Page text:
U.S. President Donald Trump announced last week that negotiators had reached a deal with Mexico to replace the North American Free Trade Agreement (NAFTA), a pact that he has repeatedly denounced as flawed and harmful to the United States. The new deal does not include Canada, the third member of NAFTA. Trump insists that while Canada can join the new arrangement, he can proceed without Ottawa, a questionable assertion. Either way, Trump has created substantial uncertainty regarding trade in North America and that will unnerve businesses looking for stable, predictable outcomes on which to base investment decisions.
Trump has long dismissed NAFTA as “the single worst deal ever approved,” arguing that it prompted U.S. businesses to export manufacturing jobs to Mexico in search of low-cost labor, gave foreign businesses a platform to export to the U.S, and allowed Canada to shield parts of its economy from U.S. competition. During the 2016 campaign he promised to repeal and replace it with something better, and after being elected he threatened to withdraw from the agreement, a move often seen as a negotiating tactic.
Negotiations were slow, and progress was impeded by a war of words that erupted this summer between Trump and Canadian Prime Minister Justin Trudeau, whom the U.S. president now sees as a foil. As a result, U.S. negotiators focused on a bilateral deal with Mexico, the contours of which were announced last week.
That agreement raises the domestic (i.e., NAFTA) content requirement for automobiles from 62.5 percent to 75 percent. In addition, at least 40 percent to 45 percent of auto content would have to be made by workers earning a salary of at least $16 per hour (which would give manufacturers less reason to outsource labor to Mexico). The deal would have a 16-year life span, with a review every six years for another 16 years. Finally, the new pact eliminates dispute settlement panels for certain anti-dumping cases.
There are a number of problems with “the deal.” First, it is a bare outline that does not address many NAFTA provisions. (Curiously, the fact sheet is no longer available on the U.S. Trade Representative’s website.) Second, more significantly, it is not clear if the president can conclude a deal without Canada. Trump has legal authority to negotiate an agreement with the three NAFTA countries. Failure to include Ottawa suggests that this a different deal. Trump has warned that if he cannot conclude this agreement, he will withdraw from NAFTA, but again it is not clear if he has the authority to do so: That power may belong to Congress.
An important issue is timing. Congress requires 90 days to assess a deal and Mexico’s president, Enrique Pena Nieto, leaves office Dec. 1. Trump wants to wrap up the deal before Nieto steps down, as he is not sure how his successor, a more populist leader, will treat the agreement; in theory, he could reopen talks when he becomes president. Canada could still be part of the agreement that Congress debates — the administration has 30 days to submit a final text — but talks between the U.S. and Canada have made no progress and Trump has further complicated matters by insisting he will make no concessions to Ottawa, goading Canadian negotiators over the weekend with public statements to that effect.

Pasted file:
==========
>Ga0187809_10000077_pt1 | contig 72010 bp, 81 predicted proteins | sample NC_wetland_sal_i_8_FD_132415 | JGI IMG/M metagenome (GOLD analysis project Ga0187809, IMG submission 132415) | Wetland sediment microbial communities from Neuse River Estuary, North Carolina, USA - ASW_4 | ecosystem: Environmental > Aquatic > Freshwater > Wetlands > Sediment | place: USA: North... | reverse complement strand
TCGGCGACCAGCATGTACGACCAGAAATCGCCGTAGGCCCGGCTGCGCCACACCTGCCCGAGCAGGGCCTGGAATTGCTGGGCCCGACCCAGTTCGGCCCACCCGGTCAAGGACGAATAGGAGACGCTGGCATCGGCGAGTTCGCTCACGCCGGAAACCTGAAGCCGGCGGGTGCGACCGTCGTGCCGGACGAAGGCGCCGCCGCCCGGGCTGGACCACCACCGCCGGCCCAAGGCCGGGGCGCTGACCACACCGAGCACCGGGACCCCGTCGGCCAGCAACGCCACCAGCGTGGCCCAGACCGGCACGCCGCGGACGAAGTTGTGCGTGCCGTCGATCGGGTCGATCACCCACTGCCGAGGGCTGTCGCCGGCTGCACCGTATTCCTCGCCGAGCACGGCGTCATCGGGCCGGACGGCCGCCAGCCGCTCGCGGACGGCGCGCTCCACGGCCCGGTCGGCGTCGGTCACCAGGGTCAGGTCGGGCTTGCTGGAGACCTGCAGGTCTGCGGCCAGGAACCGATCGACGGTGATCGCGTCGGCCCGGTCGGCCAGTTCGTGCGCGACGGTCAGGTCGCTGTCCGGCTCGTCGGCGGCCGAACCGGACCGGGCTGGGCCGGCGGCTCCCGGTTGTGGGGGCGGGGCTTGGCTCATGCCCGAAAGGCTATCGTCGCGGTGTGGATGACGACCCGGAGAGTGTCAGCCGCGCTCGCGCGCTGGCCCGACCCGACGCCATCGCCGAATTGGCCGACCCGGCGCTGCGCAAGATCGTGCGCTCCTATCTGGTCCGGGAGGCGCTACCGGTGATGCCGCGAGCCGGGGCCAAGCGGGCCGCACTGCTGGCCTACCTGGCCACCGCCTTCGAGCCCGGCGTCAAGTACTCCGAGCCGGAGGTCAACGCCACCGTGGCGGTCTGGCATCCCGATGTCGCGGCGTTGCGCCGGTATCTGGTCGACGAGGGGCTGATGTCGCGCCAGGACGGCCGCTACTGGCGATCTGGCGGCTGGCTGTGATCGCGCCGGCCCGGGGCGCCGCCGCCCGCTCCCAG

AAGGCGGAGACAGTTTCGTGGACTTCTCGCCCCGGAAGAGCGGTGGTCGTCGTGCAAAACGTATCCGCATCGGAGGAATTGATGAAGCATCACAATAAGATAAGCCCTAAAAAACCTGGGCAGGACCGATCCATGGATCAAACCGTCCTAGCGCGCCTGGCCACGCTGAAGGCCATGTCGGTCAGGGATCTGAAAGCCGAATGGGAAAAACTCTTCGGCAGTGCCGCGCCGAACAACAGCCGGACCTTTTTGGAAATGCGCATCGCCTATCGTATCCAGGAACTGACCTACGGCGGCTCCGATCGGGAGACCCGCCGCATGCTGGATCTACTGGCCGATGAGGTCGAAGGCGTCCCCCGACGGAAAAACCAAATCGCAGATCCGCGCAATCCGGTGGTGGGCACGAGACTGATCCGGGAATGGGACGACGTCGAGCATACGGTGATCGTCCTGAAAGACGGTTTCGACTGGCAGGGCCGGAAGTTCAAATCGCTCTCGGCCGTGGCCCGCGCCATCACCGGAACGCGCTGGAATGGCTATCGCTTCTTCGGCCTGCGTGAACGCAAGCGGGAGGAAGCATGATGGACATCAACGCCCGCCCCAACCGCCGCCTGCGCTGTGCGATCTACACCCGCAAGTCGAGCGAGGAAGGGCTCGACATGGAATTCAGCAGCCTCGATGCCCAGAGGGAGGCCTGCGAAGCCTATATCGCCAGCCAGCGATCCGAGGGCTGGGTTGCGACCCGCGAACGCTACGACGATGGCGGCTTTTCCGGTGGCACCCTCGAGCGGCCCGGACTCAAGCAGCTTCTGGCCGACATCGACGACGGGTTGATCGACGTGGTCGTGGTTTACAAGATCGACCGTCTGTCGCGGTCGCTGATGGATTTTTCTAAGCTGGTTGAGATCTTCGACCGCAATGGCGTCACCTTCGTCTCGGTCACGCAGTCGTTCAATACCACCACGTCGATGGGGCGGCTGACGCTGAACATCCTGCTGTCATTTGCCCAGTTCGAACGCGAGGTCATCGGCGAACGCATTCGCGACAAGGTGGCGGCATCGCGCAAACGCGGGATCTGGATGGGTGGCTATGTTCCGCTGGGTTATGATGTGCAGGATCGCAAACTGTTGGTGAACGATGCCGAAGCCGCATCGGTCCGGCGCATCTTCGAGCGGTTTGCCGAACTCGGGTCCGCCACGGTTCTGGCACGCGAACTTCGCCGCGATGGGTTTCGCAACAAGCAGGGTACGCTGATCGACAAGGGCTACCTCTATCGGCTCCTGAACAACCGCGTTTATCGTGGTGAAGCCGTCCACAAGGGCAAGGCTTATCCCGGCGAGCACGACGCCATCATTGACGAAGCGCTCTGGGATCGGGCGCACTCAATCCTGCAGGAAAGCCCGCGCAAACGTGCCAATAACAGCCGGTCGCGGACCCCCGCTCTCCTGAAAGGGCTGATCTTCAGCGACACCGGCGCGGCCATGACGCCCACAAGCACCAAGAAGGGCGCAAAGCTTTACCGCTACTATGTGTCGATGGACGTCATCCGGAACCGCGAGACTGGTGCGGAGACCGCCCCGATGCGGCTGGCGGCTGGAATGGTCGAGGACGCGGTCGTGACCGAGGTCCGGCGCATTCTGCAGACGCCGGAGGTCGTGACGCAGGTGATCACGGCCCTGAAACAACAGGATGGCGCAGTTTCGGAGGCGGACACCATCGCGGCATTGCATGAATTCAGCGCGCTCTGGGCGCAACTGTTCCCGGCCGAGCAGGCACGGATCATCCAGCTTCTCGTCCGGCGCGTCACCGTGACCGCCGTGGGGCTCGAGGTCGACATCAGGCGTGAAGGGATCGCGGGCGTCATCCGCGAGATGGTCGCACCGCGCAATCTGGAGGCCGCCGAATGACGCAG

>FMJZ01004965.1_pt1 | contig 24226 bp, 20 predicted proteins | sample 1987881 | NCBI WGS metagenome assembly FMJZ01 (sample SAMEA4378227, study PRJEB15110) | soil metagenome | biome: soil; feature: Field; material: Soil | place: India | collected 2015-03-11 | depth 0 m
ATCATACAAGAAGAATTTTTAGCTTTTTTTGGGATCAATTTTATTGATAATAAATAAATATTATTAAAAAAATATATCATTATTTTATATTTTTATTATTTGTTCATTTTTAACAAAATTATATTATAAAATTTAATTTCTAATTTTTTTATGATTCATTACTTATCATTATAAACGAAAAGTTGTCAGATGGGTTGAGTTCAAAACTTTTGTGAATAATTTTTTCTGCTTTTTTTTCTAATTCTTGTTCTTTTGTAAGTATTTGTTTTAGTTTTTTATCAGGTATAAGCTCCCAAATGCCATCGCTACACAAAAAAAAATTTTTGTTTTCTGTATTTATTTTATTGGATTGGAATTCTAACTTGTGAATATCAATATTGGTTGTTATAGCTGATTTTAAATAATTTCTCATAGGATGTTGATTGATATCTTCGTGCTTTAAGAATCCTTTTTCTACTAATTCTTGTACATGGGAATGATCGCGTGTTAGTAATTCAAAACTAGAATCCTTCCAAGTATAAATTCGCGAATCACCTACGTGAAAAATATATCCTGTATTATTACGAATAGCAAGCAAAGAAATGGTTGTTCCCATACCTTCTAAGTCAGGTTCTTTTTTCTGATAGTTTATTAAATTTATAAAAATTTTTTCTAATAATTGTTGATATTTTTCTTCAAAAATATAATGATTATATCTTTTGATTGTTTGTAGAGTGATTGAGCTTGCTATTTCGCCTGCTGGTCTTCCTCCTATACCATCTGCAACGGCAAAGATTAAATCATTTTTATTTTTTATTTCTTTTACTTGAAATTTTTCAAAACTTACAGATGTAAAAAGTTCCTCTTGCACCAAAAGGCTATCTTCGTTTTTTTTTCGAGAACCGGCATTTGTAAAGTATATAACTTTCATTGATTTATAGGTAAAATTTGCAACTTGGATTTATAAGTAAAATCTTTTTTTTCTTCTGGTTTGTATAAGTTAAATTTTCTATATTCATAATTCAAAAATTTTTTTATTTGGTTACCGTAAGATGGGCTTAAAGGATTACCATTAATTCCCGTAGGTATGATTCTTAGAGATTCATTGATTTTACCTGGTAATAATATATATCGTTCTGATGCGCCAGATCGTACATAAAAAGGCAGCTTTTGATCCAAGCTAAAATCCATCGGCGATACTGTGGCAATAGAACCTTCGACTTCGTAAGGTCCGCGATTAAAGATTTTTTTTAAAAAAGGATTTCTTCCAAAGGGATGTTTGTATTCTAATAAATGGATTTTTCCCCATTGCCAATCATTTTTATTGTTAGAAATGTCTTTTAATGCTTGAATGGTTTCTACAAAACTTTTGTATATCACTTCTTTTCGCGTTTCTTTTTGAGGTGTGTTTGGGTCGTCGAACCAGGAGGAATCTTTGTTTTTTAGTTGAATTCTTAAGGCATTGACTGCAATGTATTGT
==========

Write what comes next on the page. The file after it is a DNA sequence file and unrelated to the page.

Trump is gambling that a strong stand against the existing NAFTA will pay political dividends. He is focused on disaffected voters in the 2018 midterms, especially blue-collar workers who voted for him in 2016. He is also betting that Canada, which sends 75 percent of its exports to the U.S. and has 2.5 million jobs dependent on trade with the U.S., will fold. He does not seem to recognize that 8 million U.S. jobs are supported by trade with Canada and it is the top U.S. export destination.
Japanese companies are watching this spectacle with trepidation. The U.S. market accounts for one-third of global vehicle sales by Japan’s top three automakers (Toyota, Nissan and Honda). All three have factories in the U.S., but they also produce vehicles in Mexico, and Toyota and Honda operate plants in Canada. Changing content rules will force them to adjust manufacturing and assembly supply chains.
Even if he does not conclude a deal, Trump could “win.” Confusion and uncertainty can be avoided if businesses reduce the length of their supply chains and just invest in the U.S. That is a sub-optimal economic strategy, but it makes political sense. If that is Trump’s intent then it is devious — and short-sighted. Other governments could copy his tactics to force U.S. companies to invest in their countries to maintain their international markets. It is a recipe for a real trade war, one with potentially devastating consequences.
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